Illustration by Katerina Limpitsouni, what an artist! https://undraw.co/
OK, I admit....I was initially excited about the release of RedwoodJS simply because of the name. I was born and raised in Northern California, and I think Redwood trees are really quite special. Tom Preston-Werner, the author of this new JAMstack framework, chose the name for similar reasons.
Recently, I have been considering which tools to use for my next side-project, and I though it would be fun to try a React-based static site generator since I use a lot of 'plain' React professionally. I had been considering Gatsby and a few other options, but for now I'll describe my brief foray into the Redwoods.
Overall Verdict: pretty cool!
Some folks may not like the fact that it is an opinionated framework and you cannot pick and choose your preferred technologies, but others will see that as a strength. I found this to be a good thing as I am still relatively new to software engineering and have plenty to learn in all areas.
The tutorial was great! It was a fabulous and very detailed introduction, it really goes from the very beginning to deploying a live site, and I learned a ton. Of the various technologies used in RedwoodJs, GraphQL and Netlify were the two completely new things for me....honestly I could not have defined what the GraphQL API was before. So I learned a bit about those too via hands-on experience and reading.
Other things I liked:
- Automatically code-splits for great efficiency
- A CDN (Content Delivery Network) is easy to set up even if you know very little about devops.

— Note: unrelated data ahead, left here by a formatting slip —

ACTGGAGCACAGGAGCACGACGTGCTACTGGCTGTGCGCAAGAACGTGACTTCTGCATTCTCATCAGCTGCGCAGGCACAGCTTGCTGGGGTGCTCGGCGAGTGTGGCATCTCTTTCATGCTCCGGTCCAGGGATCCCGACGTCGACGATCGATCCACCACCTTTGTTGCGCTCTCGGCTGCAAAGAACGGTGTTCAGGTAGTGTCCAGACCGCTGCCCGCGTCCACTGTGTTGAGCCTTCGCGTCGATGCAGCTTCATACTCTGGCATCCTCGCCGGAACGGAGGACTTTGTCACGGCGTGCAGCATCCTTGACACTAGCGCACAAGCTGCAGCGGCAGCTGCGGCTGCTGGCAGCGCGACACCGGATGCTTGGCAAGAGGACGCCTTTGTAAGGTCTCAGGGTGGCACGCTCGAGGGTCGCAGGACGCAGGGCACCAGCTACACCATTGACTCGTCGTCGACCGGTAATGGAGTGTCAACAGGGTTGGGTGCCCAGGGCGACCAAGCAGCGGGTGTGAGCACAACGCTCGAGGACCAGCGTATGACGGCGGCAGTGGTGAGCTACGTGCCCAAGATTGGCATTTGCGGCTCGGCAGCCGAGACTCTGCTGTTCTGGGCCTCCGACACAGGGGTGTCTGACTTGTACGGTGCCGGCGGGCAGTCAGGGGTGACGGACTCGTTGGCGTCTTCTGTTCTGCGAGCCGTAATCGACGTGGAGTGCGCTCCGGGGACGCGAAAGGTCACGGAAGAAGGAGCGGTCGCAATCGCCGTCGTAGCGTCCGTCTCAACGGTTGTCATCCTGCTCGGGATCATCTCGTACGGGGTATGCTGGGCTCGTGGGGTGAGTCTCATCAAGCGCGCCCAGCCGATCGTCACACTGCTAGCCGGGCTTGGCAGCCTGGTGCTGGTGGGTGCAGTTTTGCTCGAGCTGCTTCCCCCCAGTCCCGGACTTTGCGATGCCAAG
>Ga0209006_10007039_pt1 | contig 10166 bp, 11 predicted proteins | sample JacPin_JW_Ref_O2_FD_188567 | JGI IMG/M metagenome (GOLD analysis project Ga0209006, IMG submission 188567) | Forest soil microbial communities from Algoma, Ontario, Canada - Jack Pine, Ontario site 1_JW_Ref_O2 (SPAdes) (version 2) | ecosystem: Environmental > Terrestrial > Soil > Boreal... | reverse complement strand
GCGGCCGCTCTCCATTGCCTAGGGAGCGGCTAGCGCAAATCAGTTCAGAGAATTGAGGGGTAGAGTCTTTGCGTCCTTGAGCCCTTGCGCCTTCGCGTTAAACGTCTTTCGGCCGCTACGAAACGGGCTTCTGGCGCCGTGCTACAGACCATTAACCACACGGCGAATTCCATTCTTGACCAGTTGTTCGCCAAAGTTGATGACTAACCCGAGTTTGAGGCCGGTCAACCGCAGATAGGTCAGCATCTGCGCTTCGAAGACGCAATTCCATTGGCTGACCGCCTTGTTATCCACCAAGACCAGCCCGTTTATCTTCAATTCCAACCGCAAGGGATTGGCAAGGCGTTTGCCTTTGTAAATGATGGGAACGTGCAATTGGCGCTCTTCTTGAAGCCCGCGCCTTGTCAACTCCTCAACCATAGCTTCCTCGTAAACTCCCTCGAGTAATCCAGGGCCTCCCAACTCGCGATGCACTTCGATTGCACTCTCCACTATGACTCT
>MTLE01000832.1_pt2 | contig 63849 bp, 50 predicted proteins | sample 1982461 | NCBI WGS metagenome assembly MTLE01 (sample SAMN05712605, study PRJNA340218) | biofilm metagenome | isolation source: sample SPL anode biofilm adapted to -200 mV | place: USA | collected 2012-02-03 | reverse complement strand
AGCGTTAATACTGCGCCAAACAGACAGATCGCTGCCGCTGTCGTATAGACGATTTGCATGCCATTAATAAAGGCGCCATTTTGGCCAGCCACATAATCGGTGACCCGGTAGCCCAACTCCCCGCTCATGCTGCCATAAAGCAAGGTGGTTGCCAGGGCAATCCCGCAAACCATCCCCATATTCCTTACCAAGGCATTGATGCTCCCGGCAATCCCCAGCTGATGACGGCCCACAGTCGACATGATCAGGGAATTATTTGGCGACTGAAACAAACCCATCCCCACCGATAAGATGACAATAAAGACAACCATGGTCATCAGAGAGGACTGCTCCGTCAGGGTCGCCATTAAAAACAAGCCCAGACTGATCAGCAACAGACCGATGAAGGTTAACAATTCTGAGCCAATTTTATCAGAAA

- The short, technical explanations sprinkled throughout the tutorial were extremely helpful (e.g. server-side validation: when we need it and when the database takes care of it).
- Scaffolds is a really slick bit of functionality which creates all the necessary pieces to perform CRUD actions on a given database table AND creates the various web components required to do all CRUD stuff from the UI. And all with a single yarn command.
- Cells are a new abstraction used to fetch data in a declarative way (versus imperative). It is just a file which exports a GraphQL query, a 'Success' constant (which receives data following a successful GraphQL call), a 'Failure' constant to handle failures, 'Loading', and 'Empty'. Then these constants are available to pass to other React components to use however you want. The tricky, asynchronous stuff is abstracted away. Nifty!
- Redwood is optimized for building web apps, so it fills a different space in the ecosystem compared to Gatsby and others like it.
Not as cool:
- Because it is so new, there has not yet been time to grow a community of users and resources outside of the official docs (which are great for a start).
- An opinionated framework like this is arguably great for beginners and/or developers who want to just go (which is one of the reasons the founder built RedwoodJS as heard in this pretty great episode of the Changelog JSParty podcast), but I also think there is a lot of value in going through and building and configuring things without a lot of frameworks (or any frameworks at all), especially at first so that people can understand how things all work together.
Questions I have:
- Why do the two default NotFoundPage.js and FatalErrorPage.js components have dangerouslySetInnerHTML? It doesn't seem so hard to me to just create the relevant content with jsx and a separate CSS/SCSS file as I'd do in any other React component?
Overall, I had a lot of fun, and I will definitely try building something beyond the tutorial! Have you tried playing around with RedwoodJS? What did you think? Can you answer my questions?